15th-century manuscript with a bearded figure blowing a trumpet

I haven’t posted much of my own writing in a while, because I have been doing so many interviews. So, I’d like to shake off the dust and talk about the three “S”s. These are what I think are the three key elements that each great trumpet player has: Story, Song, and Support

Each of us has a unique story. That story may be an actual account of some event, or even the story of our life. But we also have our own stories that we keep coming back to, such as “beauty is great,” or “old things are cool” or “technology is what I’m about.” These are our thematic points that our choices point to. Choices about repertoire, style, equipment, venues, and even the clothes we wear when we perform can help create our own story and the story that each generation needs to hear. Many players perform to a story that is going on inside their heads. As listeners, we can sense that something dramatic is happening.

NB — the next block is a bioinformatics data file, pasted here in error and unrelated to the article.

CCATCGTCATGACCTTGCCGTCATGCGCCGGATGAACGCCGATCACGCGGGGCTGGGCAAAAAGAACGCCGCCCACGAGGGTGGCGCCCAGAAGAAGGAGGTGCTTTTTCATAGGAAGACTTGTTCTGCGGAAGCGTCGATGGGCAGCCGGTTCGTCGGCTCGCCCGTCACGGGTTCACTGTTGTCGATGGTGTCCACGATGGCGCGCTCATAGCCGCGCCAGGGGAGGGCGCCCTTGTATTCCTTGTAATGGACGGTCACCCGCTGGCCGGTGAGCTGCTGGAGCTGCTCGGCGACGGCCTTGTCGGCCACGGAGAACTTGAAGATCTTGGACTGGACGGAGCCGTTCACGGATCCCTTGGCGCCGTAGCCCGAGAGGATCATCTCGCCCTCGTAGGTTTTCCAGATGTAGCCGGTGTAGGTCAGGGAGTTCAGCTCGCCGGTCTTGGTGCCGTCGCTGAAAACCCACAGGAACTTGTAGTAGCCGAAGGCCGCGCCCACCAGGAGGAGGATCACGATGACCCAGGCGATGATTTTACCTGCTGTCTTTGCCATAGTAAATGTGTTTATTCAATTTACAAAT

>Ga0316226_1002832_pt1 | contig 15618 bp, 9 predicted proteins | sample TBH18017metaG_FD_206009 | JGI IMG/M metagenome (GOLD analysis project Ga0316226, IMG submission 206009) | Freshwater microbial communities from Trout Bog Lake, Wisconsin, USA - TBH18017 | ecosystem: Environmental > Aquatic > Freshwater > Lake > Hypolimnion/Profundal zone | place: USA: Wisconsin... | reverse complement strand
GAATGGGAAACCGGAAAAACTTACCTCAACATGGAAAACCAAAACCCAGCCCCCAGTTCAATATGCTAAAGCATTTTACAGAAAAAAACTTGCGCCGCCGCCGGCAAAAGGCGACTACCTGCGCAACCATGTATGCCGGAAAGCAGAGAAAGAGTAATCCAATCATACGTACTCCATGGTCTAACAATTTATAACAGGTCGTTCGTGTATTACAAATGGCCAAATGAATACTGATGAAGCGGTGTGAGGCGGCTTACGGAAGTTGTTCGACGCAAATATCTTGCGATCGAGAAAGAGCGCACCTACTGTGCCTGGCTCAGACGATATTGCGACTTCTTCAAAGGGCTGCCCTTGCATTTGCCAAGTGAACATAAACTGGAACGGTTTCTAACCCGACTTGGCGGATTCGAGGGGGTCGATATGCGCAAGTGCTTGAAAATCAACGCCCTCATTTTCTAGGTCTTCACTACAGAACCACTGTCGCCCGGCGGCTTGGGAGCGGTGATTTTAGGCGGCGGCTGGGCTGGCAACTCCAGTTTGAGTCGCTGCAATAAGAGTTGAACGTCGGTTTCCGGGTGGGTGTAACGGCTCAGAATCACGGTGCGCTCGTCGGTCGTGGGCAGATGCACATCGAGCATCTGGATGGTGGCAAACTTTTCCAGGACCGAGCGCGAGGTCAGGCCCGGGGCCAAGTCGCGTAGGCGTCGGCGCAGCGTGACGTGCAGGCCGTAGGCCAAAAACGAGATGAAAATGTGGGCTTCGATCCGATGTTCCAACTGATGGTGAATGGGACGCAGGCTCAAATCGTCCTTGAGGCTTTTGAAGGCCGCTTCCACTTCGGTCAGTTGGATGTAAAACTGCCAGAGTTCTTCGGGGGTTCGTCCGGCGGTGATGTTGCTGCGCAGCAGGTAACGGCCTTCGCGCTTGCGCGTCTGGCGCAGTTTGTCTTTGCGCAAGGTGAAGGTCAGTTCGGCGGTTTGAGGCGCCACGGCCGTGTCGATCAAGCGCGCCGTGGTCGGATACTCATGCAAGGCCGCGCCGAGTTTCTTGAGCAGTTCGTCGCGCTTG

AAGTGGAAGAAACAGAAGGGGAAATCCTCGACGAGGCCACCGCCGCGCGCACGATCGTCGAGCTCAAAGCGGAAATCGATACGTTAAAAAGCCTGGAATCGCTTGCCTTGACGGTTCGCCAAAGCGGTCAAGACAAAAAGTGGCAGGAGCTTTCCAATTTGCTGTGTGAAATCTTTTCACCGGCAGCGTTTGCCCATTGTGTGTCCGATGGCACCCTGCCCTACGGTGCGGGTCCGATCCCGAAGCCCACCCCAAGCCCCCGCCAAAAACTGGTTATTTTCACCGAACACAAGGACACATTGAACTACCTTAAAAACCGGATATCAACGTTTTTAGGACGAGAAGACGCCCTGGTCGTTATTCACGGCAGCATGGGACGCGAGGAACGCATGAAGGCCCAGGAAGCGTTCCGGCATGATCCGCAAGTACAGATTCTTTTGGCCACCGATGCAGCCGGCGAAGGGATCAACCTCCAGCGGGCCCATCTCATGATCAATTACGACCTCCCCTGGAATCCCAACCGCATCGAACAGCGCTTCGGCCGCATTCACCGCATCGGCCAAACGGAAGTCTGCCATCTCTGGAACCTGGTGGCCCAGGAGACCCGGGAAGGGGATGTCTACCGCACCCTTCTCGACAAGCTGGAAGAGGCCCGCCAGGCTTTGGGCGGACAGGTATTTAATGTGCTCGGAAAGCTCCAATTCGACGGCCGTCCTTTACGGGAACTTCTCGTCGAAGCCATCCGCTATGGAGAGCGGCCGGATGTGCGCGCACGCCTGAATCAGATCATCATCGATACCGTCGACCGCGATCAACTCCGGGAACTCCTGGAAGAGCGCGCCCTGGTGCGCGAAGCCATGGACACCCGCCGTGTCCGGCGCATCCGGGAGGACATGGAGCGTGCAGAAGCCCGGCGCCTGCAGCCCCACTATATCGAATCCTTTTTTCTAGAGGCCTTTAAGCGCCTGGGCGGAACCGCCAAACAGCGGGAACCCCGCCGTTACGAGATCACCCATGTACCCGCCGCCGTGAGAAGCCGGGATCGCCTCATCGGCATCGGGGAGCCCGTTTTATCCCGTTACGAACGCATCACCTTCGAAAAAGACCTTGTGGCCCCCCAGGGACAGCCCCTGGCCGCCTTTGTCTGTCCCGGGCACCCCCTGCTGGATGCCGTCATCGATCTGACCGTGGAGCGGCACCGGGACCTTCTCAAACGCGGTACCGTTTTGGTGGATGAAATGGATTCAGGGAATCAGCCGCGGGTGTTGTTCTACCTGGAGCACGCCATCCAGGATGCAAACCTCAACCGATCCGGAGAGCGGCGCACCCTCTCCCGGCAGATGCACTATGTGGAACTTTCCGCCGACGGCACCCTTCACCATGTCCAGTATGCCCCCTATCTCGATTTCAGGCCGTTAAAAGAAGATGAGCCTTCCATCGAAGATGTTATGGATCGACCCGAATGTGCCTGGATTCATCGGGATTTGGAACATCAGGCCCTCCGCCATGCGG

Trumpeters like Jean-Francois Madeuf, Doc Severinson, and Philip Smith seem to have a really strong story. Their playing seems to spring effortlessly from their personal story. 

Authenticity (played on an authentic natural baroque trumpet–very rarely heard):

Showmanship–notice how Doc adjusts his story to suit the Lawrence Welk Show audience:

And this story telling in the orchestral realm. I remember hearing Philip Smith talking about the way he thought about this opening excerpt from Mahler’s Fifth Symphony. He said he pictured Death (as the shrouded skeleton) reaching out from a dark fog. Closer and closer he comes, until you see his grotesqueness clearly. Sound quality is not quite perfect in this example.